Armillaria solidipes 28-4 v1.0
Figure 1.  Fruit bodies of A. solidipes.  The largest fruit body is approximately 12 cm in length. (photo by Myron L. Smith)
Figure 1. Fruit bodies of A. solidipes. The largest fruit body is approximately 12 cm in length. (photo by Myron L. Smith)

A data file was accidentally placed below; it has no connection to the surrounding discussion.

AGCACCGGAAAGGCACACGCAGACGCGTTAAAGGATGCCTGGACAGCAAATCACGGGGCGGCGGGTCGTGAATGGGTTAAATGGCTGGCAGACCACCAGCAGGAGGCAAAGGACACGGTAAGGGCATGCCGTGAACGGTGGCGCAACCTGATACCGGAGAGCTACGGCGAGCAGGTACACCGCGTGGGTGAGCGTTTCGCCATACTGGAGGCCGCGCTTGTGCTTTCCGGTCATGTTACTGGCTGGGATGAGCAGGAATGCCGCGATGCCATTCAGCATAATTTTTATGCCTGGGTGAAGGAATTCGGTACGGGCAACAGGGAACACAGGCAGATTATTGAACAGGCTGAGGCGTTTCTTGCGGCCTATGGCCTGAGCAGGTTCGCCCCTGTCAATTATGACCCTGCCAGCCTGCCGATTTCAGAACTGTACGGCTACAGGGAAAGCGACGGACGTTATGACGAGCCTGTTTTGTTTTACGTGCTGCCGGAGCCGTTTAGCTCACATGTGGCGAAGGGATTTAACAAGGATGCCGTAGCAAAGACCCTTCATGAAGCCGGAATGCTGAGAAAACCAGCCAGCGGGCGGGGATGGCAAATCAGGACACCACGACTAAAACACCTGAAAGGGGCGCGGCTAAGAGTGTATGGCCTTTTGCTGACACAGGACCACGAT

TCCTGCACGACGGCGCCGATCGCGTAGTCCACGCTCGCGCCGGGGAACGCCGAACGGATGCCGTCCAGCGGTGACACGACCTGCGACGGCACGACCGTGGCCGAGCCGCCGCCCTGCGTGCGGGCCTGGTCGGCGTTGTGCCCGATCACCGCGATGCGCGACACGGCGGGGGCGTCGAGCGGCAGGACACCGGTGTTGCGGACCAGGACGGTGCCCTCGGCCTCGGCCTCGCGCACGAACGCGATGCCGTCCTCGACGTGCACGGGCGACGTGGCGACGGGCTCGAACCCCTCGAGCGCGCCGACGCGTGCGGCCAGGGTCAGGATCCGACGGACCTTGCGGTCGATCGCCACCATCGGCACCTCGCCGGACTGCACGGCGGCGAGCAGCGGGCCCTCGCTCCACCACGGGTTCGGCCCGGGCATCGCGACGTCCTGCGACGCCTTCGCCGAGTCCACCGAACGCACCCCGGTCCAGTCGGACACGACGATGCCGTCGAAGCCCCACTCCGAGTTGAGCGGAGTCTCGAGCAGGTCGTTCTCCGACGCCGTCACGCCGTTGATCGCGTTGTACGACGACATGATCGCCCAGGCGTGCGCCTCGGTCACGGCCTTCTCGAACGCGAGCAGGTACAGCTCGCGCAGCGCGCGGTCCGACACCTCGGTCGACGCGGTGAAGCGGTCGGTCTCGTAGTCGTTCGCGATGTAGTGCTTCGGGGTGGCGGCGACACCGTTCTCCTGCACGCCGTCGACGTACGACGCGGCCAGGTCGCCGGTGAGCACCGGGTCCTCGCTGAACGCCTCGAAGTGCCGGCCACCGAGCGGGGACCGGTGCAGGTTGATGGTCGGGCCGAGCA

Armillaria solidipes (Romangnesi) Herink (formerly called A. ostoyae) is one of many species of the genus collectively known as shoestring root-rot fungi or honey mushrooms. A. solidipes is a nearly ubiquitous invader and pathogen of softwood trees in northern temperate forests. The effect of the fungus on its host ranges from lethal to nearly negligible. Newly planted pines in recently cleared mixed hardwood forests are particularly susceptible to damage by the fungus. Mating in populations of A. solidipes is effectively random over continental scales, presumably due to the dispersal of air-born basidiospores. Specificity in mating is controlled by the bifactorial sexual incompatibility system typical of many basidiomycetes, but the predominant vegetative phase of A. solidipes is diploid, not dikaryotic as in most other basidiomycetes. In nature, each individual of A. solidipes originates in a unique mating event and the resultant diploid mycelium may colonize a territory encompassing many adjacent tree root systems. Many individuals are large, extending over many hectares of forest floor, and old, often in excess of 1000 years. One such individual in the Malheur national Forest, Washington, USA extends over nearly 1000 hectares; the genome sequence for this species therefore represents some of the largest individuals on earth. Because of its large geographic distribution, large biomass per unit area of forest, and formidable capabilities as a pathogen and wood degrader, A. solidipes is likely to play an important role in global carbon cycling.